Beauty Therapist Skills and Qualifications
Beauty therapists typically require the following skills:
- Strong knowledge of beauty therapies and body and face treatments
- Ability to identify and assess skin imperfections
- Knowledge of techniques employed for therapeutic, beauty and relaxing massage
- Ability to perform manicures, pedicures and nail reconstruction
- Knowledge of make-up application techniques
- Strong interpersonal skills
- Client-centred approach
- Selling skills
- Ability to work as part of a team
- Organizational and problem-solving skills
- Discretion, empathy and tact
- Flexible approach to working hours
- Well-organized and well-presented
Becoming a beauty therapists may be the first stepping stone in a career in the beauty and make-up industry.
Possible career options for newly-qualified beauticians and estheticians include joining a full-service beauty salon offering a wide range of treatments and services or, alternatively, specializing in a specific area - for instance becoming a nail technician (a beauty professional who provides nail reconstruction, nail extension and nail art services) or a professional make-up artist for fashion, TV or the cinema industry.
Experienced beauticians with strong managerial and business skills may progress to become the manager of a beauty centre, spa or the health and wellness facility of a hotel, or choose to open their own beauty salon.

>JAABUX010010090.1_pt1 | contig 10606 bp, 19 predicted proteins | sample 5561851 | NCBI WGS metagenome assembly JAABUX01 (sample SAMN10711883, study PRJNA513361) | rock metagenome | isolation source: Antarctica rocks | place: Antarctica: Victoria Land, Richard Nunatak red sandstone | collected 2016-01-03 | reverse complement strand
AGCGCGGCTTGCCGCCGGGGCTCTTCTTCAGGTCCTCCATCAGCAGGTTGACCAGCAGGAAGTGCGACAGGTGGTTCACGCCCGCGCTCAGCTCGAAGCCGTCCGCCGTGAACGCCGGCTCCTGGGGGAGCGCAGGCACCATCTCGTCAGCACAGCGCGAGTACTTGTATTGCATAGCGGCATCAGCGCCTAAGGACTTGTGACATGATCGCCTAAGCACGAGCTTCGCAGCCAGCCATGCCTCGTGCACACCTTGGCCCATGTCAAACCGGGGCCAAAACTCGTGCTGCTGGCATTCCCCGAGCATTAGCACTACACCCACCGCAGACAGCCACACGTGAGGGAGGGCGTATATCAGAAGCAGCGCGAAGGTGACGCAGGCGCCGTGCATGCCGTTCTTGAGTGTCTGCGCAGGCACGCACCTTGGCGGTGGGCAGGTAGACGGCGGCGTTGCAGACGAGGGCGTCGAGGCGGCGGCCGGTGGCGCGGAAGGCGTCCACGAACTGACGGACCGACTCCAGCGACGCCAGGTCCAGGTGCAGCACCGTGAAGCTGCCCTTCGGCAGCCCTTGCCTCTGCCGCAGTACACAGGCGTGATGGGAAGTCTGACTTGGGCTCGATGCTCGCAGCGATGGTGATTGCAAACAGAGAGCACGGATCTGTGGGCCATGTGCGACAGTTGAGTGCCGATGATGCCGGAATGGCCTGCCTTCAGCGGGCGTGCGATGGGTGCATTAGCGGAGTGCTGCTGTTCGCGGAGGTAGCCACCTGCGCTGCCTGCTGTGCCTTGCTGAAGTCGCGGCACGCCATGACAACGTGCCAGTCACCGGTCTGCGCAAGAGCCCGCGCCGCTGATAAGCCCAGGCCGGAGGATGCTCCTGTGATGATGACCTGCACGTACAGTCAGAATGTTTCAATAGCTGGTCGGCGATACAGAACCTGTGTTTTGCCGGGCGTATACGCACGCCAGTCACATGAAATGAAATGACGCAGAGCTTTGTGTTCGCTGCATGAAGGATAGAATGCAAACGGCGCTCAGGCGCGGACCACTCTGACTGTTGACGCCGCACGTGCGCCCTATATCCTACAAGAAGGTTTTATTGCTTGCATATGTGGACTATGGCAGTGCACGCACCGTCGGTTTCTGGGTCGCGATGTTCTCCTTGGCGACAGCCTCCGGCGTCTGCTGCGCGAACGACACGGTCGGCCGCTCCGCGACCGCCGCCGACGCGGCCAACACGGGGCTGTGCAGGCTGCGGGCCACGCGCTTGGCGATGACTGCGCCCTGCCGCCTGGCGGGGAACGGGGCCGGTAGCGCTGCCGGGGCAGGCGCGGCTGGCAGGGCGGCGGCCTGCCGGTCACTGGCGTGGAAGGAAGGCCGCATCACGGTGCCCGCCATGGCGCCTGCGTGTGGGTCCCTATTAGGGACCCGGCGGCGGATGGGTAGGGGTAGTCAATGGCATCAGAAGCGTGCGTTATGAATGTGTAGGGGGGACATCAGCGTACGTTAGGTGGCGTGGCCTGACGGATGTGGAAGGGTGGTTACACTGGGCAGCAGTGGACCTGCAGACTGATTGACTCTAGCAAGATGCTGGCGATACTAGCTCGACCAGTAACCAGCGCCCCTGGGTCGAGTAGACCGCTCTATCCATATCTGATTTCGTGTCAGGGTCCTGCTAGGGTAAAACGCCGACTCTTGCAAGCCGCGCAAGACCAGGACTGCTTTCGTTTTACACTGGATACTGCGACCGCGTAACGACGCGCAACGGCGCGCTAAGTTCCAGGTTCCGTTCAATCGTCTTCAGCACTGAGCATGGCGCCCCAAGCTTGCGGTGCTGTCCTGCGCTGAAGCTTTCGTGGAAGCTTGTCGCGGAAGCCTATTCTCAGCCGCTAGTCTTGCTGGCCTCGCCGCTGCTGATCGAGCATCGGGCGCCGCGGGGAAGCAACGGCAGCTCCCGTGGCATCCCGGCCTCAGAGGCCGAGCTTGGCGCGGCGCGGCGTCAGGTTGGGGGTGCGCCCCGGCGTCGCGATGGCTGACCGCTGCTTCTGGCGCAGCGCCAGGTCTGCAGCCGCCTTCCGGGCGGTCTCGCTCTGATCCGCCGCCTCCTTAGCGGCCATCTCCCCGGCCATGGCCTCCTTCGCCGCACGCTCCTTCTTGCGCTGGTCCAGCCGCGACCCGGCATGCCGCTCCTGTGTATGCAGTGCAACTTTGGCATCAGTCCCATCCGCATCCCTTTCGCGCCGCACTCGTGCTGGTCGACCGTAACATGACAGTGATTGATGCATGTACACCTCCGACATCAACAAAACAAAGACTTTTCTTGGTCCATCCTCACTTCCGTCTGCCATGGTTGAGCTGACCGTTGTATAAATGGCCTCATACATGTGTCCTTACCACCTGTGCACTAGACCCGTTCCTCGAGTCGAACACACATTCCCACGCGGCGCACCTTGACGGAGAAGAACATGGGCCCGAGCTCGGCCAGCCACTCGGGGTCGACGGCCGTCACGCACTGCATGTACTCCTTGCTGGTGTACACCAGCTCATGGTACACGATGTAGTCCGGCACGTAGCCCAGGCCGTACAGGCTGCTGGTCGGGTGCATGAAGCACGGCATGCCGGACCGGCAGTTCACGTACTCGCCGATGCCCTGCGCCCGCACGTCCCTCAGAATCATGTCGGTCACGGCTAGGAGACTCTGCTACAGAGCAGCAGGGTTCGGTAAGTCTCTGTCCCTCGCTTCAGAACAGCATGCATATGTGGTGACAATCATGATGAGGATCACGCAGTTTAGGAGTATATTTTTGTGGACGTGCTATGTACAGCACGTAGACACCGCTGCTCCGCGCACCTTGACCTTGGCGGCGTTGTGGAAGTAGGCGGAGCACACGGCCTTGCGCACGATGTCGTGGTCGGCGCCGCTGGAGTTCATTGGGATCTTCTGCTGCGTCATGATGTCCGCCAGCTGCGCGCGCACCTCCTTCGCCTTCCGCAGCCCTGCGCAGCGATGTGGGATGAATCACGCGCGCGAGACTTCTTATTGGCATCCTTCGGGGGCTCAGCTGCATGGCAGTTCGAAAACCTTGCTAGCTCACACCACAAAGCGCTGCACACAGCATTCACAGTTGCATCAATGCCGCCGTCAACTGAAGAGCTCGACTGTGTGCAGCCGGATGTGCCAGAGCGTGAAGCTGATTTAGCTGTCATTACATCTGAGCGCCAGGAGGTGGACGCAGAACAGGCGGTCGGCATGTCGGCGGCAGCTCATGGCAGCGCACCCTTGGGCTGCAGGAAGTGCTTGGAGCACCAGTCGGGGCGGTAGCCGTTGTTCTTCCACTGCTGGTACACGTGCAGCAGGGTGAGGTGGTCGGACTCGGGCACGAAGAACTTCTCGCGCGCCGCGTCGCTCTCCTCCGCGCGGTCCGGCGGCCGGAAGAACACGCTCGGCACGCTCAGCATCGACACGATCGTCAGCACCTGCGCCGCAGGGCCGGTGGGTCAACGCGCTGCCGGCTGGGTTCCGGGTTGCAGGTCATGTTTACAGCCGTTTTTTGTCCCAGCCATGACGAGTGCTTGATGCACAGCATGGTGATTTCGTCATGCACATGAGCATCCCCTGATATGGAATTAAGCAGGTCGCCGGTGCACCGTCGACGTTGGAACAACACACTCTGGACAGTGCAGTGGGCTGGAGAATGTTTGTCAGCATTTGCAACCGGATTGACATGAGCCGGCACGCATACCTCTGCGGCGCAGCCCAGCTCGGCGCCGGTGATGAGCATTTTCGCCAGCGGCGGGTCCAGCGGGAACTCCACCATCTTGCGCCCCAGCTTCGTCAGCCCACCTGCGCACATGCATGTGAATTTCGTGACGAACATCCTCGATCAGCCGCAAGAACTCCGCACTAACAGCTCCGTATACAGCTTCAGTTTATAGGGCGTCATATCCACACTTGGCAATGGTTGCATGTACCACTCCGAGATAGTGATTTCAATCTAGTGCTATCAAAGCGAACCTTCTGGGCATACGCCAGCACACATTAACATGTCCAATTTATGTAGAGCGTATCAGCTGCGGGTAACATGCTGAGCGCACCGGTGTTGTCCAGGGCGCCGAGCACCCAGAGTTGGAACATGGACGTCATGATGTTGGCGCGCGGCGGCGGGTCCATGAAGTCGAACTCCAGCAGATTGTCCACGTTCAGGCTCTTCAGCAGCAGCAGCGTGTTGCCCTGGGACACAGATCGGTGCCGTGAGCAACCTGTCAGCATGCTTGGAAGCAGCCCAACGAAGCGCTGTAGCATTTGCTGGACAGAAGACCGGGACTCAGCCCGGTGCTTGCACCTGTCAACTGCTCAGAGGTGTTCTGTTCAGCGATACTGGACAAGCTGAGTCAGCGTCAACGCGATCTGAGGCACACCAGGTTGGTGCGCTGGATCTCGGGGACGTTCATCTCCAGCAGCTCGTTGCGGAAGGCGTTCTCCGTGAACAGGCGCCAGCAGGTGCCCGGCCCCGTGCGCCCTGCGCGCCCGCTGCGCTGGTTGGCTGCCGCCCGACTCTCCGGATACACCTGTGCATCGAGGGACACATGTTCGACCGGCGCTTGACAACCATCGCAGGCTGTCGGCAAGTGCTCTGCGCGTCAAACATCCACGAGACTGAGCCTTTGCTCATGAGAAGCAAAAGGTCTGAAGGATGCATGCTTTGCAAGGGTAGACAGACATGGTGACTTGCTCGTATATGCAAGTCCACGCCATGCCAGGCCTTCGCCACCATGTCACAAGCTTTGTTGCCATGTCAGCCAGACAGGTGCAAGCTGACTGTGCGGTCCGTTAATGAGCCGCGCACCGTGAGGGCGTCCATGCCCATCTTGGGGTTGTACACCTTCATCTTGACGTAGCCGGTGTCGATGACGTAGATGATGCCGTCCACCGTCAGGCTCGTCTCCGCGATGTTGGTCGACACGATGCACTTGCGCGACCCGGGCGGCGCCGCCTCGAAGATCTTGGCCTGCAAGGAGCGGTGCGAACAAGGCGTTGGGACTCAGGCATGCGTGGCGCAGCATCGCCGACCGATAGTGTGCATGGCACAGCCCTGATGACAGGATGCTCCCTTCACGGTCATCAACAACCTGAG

Finally, beauty therapists with a talent for selling may wish to consider a career in beauty and personal care sales, for example as a beauty advisor or beauty sales assistant.
Top Reasons to Work as a Beauty Therapist
A job as a beautician or esthetician is particularly suited to anybody with an interest in beauty and cosmetics and a passion for taking care of people and helping them to look and feel their best.
As well as providing treatments, beauty therapists and estheticians also offer beauty advice to customers and contribute to their overall wellbeing. The work is varied and stimulating and offers the chance to meet people with a variety of needs and characteristics and to help them find the beauty products and treatments that best suit their requirements.
Finally, the beauty industry is continuously growing and offers numerous employment opportunities for beauty therapists. There are beauty salons, health clubs, wellness centres and spas across the country, making it relatively simple to find work close to home, with flexible working hours available where necessary.